Adoniram Judson believed deeply in the power of the written Word. So firmly did he rely on the power of the Scripture that he printed and distributed his own tracts to a people who were not highly literate. Though the common person had some elementary literacy level, it was uncommon to spread news in general through the printed page. However, Judson still sought to spread the gospel through literature and Bible. Against all conventional wisdom, he was remarkably successful in his tract distribution. Having seen the amazing conversion fruit of tract distribution in Burma, he penned this poem, relishing the Word and its power to draw souls to Christ.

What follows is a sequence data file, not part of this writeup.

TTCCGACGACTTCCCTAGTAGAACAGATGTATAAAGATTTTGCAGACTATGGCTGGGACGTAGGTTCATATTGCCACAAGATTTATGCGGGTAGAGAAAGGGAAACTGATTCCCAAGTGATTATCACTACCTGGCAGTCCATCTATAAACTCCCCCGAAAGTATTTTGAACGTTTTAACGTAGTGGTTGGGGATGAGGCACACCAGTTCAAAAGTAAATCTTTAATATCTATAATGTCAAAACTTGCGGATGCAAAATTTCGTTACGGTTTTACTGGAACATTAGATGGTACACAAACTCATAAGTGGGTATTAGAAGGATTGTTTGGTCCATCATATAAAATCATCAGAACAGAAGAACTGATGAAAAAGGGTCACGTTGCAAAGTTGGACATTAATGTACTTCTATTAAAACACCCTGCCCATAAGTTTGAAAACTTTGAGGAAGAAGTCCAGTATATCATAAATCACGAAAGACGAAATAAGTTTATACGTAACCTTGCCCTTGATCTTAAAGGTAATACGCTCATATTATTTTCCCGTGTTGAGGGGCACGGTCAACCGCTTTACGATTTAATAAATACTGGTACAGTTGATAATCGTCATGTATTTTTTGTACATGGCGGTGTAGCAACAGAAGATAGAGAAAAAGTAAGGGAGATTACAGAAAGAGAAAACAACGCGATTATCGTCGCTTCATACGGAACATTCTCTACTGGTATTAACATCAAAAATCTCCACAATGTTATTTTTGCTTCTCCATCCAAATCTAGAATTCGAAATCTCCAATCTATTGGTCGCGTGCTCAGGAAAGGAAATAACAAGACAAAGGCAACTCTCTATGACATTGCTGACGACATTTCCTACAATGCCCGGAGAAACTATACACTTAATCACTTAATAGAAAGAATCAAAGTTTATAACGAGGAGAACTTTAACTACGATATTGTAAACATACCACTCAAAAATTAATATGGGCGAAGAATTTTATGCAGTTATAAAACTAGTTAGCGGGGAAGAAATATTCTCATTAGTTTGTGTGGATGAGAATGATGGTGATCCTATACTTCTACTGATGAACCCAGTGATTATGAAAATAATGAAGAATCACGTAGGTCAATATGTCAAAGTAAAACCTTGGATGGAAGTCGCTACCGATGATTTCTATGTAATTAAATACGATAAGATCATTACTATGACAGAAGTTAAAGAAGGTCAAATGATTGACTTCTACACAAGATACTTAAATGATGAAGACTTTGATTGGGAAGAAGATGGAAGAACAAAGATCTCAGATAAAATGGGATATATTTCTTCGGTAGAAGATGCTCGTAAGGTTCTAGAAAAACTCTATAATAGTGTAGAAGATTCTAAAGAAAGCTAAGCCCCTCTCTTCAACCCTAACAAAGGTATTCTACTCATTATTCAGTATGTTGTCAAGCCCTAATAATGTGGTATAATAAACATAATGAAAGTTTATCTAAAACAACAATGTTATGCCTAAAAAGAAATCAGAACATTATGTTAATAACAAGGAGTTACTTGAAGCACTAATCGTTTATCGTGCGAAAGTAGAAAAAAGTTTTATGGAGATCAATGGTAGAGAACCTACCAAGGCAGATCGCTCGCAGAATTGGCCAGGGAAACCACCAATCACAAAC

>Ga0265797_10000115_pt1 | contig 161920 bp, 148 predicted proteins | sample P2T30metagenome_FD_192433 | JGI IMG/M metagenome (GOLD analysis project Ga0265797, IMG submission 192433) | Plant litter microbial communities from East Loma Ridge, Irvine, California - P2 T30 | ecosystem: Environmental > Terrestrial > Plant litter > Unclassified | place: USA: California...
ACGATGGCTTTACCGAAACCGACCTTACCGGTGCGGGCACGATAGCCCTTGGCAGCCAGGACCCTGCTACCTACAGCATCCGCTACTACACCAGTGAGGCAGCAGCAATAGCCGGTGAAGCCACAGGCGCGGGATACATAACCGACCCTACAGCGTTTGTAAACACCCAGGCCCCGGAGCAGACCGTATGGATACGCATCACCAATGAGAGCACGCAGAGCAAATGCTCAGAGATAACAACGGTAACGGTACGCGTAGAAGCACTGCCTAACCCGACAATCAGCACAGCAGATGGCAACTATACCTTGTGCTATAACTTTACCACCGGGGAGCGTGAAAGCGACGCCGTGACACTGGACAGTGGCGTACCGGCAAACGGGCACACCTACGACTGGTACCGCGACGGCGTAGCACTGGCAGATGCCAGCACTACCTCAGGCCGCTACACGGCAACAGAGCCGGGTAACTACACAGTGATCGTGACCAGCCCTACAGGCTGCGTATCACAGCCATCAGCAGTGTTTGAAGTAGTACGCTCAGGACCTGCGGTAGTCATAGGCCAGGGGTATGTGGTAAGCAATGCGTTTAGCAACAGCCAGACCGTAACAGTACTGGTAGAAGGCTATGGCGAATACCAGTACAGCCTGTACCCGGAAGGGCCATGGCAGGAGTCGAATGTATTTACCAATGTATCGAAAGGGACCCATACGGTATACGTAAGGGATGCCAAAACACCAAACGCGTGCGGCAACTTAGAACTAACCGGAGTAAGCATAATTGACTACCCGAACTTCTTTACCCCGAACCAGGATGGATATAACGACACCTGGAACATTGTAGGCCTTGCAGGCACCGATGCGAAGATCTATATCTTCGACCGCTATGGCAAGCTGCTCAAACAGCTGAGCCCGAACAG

He never saw
The book of heavenly wisdom, and no saint
Had told him how the sinner might be saved.
But to his hut
A little tract—a messenger of love,
A herald of glad tidings—found its way.
Of death was on his cheek.
His burning brow
Told of the pain he felt.
Still no saint was near
To tell of joys to come.
No man of God
Stood by his bed to soothe the final hour;
But he had peace.
“When I am dead,” he saith, “put ye the little book
Upon my breast, and let it go with me
Down to my sepulcher. It taught me all
That I have learned of God, and heaven, and hell.
I love the man who wrote it, and that God
Who brought it to my home.”
Middleditch, Burmah’s Great, 288-289.